ESRI doubles 2018 growth forecast for Irish economy
Think-tank warns its predictions are based on the assumption a Brexit deal will be struck
The ESRI has doubled its growth forecast for the Irish economy for this year. File photograph: Sean Gallup/Getty Images
The ESRI has doubled its growth forecast for the Irish economy for this year to almost 9 per cent, with growth being propelled by the twin engines of stronger-than-expected consumer spending on the domestic front, and a more favourable trade balance due to a decline in imports on the multinational side.
This will position the State as the fastest-growing economy in the euro zone this year. However, despite the upgrade, the ESRI also cautioned against an inflationary budget, and warned that its forecasts are based on an assumption that a Brexit deal will be struck by March 2019.
In its latest quarterly economic commentary, the Economic and Social Research Institute (ESRI) has forecast GDP growth of 8.9 per cent for 2018, followed by growth of 4.5 per cent for 2019. This compares with a GDP growth forecast of 4.7 per cent for 2018 and 3.9 per cent for 2019 given by the ESRI in June. Unemployment will fall to 5.7 per cent this year, and to 5.1 per cent in 2019, the ESRI has also said, slightly higher figures than its June forecasts (5.6 per cent and 5 per cent respectively).
The influential think tank said it had upgraded its GDP forecasts due to two main factors: firstly, consumer spending, on the back of falling unemployment and increasing disposable incomes, and modified investment, such as that in the construction space, have grown at a faster pace through the first half of 2018 than was previously expected.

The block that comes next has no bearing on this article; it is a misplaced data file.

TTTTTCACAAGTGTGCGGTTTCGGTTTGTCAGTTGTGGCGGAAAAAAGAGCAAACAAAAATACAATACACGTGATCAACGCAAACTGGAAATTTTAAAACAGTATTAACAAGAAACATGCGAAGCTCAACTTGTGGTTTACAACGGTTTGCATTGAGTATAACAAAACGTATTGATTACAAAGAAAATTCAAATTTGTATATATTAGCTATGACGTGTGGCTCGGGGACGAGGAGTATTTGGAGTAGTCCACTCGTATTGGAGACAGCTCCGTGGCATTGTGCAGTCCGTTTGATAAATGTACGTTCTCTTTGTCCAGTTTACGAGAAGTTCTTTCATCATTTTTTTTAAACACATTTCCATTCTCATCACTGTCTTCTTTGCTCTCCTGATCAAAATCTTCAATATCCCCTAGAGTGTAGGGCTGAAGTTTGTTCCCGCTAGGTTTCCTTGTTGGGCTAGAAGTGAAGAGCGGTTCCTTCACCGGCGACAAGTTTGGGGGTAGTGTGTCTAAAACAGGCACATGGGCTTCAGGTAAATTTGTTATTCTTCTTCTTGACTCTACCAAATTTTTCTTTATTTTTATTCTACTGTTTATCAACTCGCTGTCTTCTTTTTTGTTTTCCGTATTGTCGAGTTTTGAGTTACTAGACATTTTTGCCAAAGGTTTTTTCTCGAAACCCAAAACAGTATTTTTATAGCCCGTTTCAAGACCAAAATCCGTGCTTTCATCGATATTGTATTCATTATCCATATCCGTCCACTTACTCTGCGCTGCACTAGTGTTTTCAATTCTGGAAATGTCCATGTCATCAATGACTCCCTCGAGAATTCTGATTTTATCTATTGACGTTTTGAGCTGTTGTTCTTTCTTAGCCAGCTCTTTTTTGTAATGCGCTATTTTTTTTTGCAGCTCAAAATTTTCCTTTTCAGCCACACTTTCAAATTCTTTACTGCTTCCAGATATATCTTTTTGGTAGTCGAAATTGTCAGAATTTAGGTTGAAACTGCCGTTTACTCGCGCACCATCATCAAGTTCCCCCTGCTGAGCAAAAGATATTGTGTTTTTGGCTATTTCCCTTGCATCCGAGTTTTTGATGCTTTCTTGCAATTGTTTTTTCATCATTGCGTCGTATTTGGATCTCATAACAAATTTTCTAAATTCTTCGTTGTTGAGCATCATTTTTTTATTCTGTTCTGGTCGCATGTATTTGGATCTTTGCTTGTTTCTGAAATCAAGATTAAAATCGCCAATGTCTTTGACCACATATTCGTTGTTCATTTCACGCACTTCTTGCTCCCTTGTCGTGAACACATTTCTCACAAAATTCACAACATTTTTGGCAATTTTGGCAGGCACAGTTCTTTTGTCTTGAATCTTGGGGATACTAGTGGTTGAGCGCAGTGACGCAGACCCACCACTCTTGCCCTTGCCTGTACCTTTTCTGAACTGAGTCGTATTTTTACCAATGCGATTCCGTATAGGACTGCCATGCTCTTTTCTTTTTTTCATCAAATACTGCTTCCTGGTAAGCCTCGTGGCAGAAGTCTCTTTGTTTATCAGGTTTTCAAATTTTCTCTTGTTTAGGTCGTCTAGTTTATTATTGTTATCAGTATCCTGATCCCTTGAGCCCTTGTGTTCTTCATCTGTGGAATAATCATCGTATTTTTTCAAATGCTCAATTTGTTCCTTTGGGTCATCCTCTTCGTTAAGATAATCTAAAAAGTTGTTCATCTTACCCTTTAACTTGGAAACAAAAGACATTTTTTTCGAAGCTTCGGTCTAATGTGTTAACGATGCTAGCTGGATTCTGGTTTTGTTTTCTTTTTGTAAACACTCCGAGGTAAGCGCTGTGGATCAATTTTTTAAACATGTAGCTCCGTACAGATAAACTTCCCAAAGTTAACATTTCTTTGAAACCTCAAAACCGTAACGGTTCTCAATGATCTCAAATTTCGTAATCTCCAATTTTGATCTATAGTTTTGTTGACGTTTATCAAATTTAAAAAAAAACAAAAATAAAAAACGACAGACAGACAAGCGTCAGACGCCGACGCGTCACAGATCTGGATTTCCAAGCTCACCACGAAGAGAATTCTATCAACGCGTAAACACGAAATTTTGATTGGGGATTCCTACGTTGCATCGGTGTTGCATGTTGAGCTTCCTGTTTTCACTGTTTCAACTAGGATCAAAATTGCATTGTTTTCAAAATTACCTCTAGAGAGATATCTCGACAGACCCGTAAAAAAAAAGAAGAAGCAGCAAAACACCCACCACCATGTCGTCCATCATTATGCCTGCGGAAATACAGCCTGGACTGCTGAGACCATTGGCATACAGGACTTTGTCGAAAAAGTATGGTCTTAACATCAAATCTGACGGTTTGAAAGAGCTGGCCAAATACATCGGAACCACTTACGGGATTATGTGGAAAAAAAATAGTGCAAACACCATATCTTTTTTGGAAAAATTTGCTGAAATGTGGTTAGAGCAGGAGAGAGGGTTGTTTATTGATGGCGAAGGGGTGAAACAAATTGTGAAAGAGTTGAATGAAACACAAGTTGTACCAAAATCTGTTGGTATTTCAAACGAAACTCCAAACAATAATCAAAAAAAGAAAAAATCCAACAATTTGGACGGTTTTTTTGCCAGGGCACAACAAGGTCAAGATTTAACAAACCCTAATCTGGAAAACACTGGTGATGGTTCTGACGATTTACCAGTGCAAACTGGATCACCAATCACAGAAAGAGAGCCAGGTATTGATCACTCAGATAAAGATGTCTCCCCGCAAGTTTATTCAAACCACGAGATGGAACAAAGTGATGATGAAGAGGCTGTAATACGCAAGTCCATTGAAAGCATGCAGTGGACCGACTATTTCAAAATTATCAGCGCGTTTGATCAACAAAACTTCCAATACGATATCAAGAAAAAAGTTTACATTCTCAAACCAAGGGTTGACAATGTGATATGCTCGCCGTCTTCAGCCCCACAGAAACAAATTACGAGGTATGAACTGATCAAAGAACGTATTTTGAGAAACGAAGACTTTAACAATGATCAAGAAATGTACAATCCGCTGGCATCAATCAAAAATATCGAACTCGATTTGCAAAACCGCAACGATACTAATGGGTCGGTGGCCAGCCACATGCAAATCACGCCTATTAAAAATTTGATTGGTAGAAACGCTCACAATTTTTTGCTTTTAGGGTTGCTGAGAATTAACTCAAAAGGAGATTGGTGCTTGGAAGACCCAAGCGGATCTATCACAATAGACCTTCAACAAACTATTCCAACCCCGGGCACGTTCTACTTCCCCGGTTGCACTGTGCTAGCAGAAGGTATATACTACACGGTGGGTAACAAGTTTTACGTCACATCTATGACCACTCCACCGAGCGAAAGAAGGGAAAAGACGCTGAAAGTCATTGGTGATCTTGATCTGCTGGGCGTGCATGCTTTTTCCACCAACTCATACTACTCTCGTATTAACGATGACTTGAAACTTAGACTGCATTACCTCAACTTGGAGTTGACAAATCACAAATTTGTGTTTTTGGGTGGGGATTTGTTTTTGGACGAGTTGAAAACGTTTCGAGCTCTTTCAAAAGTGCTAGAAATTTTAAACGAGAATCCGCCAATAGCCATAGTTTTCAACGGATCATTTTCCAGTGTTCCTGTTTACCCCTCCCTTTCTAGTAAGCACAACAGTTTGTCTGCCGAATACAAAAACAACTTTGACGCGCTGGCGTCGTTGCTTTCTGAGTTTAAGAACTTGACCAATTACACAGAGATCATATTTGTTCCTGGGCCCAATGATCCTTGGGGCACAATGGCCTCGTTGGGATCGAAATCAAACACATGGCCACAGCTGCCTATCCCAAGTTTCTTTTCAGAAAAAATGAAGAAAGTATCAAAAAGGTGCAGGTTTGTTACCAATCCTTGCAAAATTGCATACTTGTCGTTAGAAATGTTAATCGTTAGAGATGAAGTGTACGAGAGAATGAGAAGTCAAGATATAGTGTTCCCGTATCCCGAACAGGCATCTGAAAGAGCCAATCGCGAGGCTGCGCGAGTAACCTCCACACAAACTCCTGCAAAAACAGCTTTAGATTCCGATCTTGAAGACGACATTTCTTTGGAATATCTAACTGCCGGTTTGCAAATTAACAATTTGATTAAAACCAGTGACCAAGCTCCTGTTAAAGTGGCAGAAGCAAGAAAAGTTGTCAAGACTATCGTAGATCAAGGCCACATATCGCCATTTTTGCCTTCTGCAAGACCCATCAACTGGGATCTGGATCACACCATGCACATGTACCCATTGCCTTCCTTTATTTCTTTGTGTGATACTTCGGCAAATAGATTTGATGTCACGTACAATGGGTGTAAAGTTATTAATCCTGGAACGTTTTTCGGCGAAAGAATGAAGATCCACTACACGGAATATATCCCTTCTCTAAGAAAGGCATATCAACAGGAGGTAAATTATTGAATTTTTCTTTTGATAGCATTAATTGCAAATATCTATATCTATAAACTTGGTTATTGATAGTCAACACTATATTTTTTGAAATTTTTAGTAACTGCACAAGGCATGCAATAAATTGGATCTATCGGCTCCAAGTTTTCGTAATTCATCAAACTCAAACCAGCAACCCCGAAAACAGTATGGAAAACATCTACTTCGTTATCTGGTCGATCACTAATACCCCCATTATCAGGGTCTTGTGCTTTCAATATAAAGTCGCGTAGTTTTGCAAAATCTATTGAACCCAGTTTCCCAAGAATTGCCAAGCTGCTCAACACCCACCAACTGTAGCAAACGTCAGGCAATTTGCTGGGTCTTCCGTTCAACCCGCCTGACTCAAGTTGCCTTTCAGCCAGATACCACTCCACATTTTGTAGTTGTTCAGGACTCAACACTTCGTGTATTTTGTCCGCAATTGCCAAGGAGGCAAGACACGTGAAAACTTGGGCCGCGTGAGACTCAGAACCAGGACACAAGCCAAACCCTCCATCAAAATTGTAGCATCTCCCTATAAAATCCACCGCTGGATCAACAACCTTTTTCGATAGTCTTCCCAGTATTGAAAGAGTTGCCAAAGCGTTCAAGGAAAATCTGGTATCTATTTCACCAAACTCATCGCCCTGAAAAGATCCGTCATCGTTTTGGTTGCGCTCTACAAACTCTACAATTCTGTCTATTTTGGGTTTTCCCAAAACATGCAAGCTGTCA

Secondly, a decline in imports of research and technology-related services from the multinational sector has led to a sizeable improvement in the trade balance.
“Consequently, our forecast for GDP has increased significantly,” the ESRI said.
However, with the scope of the UK’s departure from the European Union still unclear, as a Brexit deal has yet to be finalised, it does add a sizeable caveat.
“Our forecasts for 2019 are subject to the technical assumption that an agreement along the lines of the European Economic Area will exist between the UK and the EU after March 2019,” the research institute said, adding that the economy faces a “substantial risk” from the possible outcome of the Brexit negotiations. While the ESRI said that the upcoming summit of EU leaders in October may provide some clarity, “at this stage it is prudent to assume that a no-deal outcome is a real possibility”.
It was also open to the idea of a 'holding budget', which would look to neither inflate nor deflate the economy
With a debt to GNI* (gross national income) ratio in excess of 100 per cent, the ESRI also warned that the Irish economy is still “quite vulnerable to any significant changes in the financing costs of sovereign debt”.
With less than two weeks now to go to Budget 2019 on October 9th, the ESRI said the Government should spend neither too much nor too little, and the most “ prudent policy” would be to run budgetary surpluses and reduce the level of indebtedness.
“This would provide buffers to withstand future economic shocks,” it said, given the possibility of a highly adverse shock such as a no-deal Brexit, or international trade tensions. However, given the need for investment in areas like housing, it said it was also open to the idea of a “holding budget”, which would look to neither inflate nor deflate the economy.
“Undertaking such investment can add to the productive capacity of the economy, and reduce the increase in housing costs which presently pose a significant challenge to domestic competitiveness,” the ESRI said.
It also warned that opting for an “explicitly contractionary budget”, at a time when the risk of a no-deal Brexit outcome was quite high, could “ reinforce the shock on the economy rather than insulate it” in that eventuality.
The ESRI also published new research by the institute and the Department of Finance which shows that eight-in-10 Irish SMEs invested in fixed or other assets in 2016. Using new survey data, compiled to address knowledge gaps around the investment activity of small Irish companies, the research shows that while more than half of Irish SMEs have invested in fixed assets such as buildings or machinery, only 7 per cent of SMEs reported investing in intangible assets, such as R&D and patents.